To celebrate the release of The Book of Boba Fett, journalist Andrew Liptak used his Transfer Orbit newsletter to explore the history of Boba Fett and the Mandalorians — both in-universe, and out. Liptak is the author of the upcoming Cosplay: A History: The Builders, Fans, and Makers Who Bring Your Favorite Stories to Life, and uses his intimate understanding of fan culture to examine the ways that the fandom helped inspire the development of the mysterious masked warriors, and deftly interweaves that story with the shifting Star Wars canon as it moves from the head of George Lucas to the Expanded Universe "Legends" to the modern Disney stories:
Following the introduction of Darth Vader in A New Hope, George Lucas wanted to bring in a new villain for the sequel, and repurposed Vader's original origins as an intergalactic bounty hunter for Fett. "The Boba Fett character is really an early version of Darth Vader," he told J.W. Rinzler in The Making of The Empire Strikes Back, "He is also very much like the man-with-no-name from the Sergio Leone westerns."
The character's design went through a number of changes during the film's preproduction, according to artist Joe Johnson. "Boba Fett was part of a force we called supertroopers; they were like these high-tech fighting units and they all looked alike. That eventually evolved into a single bounty hunter." An early version of Fett appeared in 1978's Star Wars Holiday Special, and debuted in his present form two years later, in The Empire Strikes Back, played by actor Jeremy Bulloch. Fett also appeared in The Return of the Jedi, only to quickly face an unceremonious end.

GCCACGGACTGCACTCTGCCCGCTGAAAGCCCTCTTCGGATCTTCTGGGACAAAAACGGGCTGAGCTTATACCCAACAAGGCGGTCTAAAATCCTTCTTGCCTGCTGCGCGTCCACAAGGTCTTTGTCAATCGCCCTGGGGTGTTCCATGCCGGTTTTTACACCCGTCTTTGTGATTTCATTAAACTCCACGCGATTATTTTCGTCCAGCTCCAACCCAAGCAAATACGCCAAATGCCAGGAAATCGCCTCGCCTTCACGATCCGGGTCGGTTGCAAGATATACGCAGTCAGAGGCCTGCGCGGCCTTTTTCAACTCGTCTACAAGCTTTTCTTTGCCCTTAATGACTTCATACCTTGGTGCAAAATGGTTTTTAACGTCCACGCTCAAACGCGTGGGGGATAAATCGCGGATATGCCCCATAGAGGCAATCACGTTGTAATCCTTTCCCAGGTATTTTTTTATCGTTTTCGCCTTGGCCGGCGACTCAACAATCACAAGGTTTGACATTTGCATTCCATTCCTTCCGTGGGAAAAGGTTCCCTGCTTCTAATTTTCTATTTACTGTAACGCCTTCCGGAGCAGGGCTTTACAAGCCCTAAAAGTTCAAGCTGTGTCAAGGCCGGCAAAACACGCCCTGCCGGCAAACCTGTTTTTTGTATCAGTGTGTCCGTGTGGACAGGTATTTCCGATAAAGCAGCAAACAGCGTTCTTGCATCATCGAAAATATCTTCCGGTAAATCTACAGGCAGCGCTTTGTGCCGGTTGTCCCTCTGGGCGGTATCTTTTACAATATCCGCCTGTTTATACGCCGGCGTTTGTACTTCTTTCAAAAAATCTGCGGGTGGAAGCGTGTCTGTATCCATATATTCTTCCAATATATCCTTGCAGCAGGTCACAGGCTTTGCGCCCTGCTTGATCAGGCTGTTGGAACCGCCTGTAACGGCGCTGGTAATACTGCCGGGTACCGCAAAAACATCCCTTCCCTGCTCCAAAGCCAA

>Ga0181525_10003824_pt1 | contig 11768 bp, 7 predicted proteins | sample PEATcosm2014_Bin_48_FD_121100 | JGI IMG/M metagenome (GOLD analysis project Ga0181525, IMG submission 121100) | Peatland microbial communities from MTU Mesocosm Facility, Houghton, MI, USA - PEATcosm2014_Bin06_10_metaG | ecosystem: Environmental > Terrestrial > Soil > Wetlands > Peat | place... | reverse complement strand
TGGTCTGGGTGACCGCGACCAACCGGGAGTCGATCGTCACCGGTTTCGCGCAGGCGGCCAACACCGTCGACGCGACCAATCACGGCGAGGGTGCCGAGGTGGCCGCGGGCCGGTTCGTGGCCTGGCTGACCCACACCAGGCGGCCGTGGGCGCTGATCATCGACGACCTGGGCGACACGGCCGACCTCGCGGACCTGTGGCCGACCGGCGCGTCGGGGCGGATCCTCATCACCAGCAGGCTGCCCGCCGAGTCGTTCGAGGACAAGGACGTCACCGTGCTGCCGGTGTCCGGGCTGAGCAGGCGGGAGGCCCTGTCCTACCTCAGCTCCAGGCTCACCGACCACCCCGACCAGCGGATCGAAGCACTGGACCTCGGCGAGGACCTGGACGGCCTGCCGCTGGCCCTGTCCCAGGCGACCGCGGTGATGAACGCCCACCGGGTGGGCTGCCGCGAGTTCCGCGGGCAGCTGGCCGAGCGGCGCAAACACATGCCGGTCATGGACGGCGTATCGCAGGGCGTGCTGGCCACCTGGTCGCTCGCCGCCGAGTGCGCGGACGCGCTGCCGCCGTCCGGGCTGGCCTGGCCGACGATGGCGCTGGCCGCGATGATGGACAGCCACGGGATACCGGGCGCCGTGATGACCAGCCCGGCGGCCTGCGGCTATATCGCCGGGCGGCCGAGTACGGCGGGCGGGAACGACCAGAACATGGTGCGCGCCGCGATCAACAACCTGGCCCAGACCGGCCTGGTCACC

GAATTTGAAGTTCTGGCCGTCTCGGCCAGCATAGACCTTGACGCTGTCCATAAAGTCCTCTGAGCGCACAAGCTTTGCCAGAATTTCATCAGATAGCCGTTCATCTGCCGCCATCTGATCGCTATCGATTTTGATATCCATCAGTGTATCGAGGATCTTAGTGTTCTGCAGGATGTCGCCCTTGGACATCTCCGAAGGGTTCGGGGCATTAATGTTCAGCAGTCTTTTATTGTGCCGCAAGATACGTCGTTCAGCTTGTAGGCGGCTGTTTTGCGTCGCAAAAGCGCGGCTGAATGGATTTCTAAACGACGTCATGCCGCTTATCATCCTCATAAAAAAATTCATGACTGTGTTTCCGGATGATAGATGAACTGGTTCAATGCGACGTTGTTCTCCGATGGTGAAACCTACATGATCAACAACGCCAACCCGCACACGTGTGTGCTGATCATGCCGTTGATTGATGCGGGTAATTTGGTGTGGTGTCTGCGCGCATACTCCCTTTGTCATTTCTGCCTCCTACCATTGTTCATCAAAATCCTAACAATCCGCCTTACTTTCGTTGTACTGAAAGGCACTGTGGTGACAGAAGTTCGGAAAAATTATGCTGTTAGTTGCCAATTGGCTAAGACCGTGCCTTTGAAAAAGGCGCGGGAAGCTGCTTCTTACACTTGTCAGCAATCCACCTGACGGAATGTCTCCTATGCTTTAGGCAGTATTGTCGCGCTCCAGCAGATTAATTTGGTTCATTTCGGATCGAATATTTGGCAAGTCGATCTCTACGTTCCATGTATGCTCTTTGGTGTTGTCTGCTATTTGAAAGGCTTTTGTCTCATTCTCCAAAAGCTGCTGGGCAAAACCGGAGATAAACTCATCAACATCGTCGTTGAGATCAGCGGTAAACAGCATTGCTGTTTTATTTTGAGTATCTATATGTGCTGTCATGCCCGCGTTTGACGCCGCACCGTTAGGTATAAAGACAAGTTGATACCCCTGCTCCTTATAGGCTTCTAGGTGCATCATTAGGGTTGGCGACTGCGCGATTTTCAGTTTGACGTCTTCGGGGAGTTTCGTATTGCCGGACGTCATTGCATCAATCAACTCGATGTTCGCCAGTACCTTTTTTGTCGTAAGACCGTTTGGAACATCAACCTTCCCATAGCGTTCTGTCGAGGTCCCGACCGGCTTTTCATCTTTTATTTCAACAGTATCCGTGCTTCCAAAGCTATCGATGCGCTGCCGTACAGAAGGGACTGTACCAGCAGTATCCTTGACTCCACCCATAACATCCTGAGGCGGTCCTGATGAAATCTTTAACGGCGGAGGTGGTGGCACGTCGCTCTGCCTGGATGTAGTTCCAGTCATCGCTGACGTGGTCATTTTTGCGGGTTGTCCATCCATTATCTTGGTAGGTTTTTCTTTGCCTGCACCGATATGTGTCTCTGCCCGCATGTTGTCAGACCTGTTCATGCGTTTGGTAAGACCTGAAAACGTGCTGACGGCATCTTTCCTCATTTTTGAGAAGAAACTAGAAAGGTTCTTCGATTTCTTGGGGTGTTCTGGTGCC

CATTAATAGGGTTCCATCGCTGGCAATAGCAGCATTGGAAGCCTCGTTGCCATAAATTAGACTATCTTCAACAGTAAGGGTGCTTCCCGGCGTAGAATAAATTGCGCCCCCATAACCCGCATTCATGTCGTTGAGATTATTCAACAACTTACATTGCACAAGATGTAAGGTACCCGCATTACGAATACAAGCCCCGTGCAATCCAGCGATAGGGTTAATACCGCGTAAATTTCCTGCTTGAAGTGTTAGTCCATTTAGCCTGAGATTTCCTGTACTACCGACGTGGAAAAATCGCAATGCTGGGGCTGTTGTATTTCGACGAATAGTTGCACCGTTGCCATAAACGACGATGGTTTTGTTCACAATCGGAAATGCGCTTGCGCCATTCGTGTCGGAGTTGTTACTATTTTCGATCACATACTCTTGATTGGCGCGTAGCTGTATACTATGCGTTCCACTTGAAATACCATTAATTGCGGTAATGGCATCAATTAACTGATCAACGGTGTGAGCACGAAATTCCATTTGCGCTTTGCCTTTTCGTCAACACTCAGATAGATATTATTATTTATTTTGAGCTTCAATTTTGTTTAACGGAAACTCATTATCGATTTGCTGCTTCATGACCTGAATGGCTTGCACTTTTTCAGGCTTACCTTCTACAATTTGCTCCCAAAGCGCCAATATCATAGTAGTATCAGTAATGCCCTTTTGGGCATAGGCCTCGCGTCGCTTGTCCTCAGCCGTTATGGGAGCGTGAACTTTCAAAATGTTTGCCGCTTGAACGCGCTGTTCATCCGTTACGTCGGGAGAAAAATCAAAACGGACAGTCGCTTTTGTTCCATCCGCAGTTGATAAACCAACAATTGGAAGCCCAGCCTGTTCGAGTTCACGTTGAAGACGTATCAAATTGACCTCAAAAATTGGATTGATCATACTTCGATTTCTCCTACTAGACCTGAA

The character, anonymous behind his mask and array of weapons, radiates danger and suspense. He was mysterious, and more importantly, cool. As the Star Wars Expanded Universe grew in the 1990s, various authors found ways to delve into his backstory, spinning out tales of his work as a bounty hunter. He appeared in Steve Perry's Shadows of the Empire, the novel that bridged The Empire Strikes Back and Return of the Jedi, as well as in a pair of short stories in Kevin J. Anderson's Tales of the Bounty Hunters and Tales from Jabba's Palace anthologies, the latter of which answered a long-simmering question: how did he escape from his apparent death in Return of the Jedi?
Liptak's Transfer Orbit newsletter is always a delightful repository of sci-fi and fantasy media journalism, and this post is a particularly fun and comprehensive look at how a first-draft scribble transformed into a nearly-silent side character which lead into a culture that conquered the Star Wars universe.
(The video above is just a history of the Mandalorians in-universe, if you're more interested in that. But it's long.)
A Brief History of Star Wars' Mandalorian Warriors [Andrew Liptak / Transfer Orbit]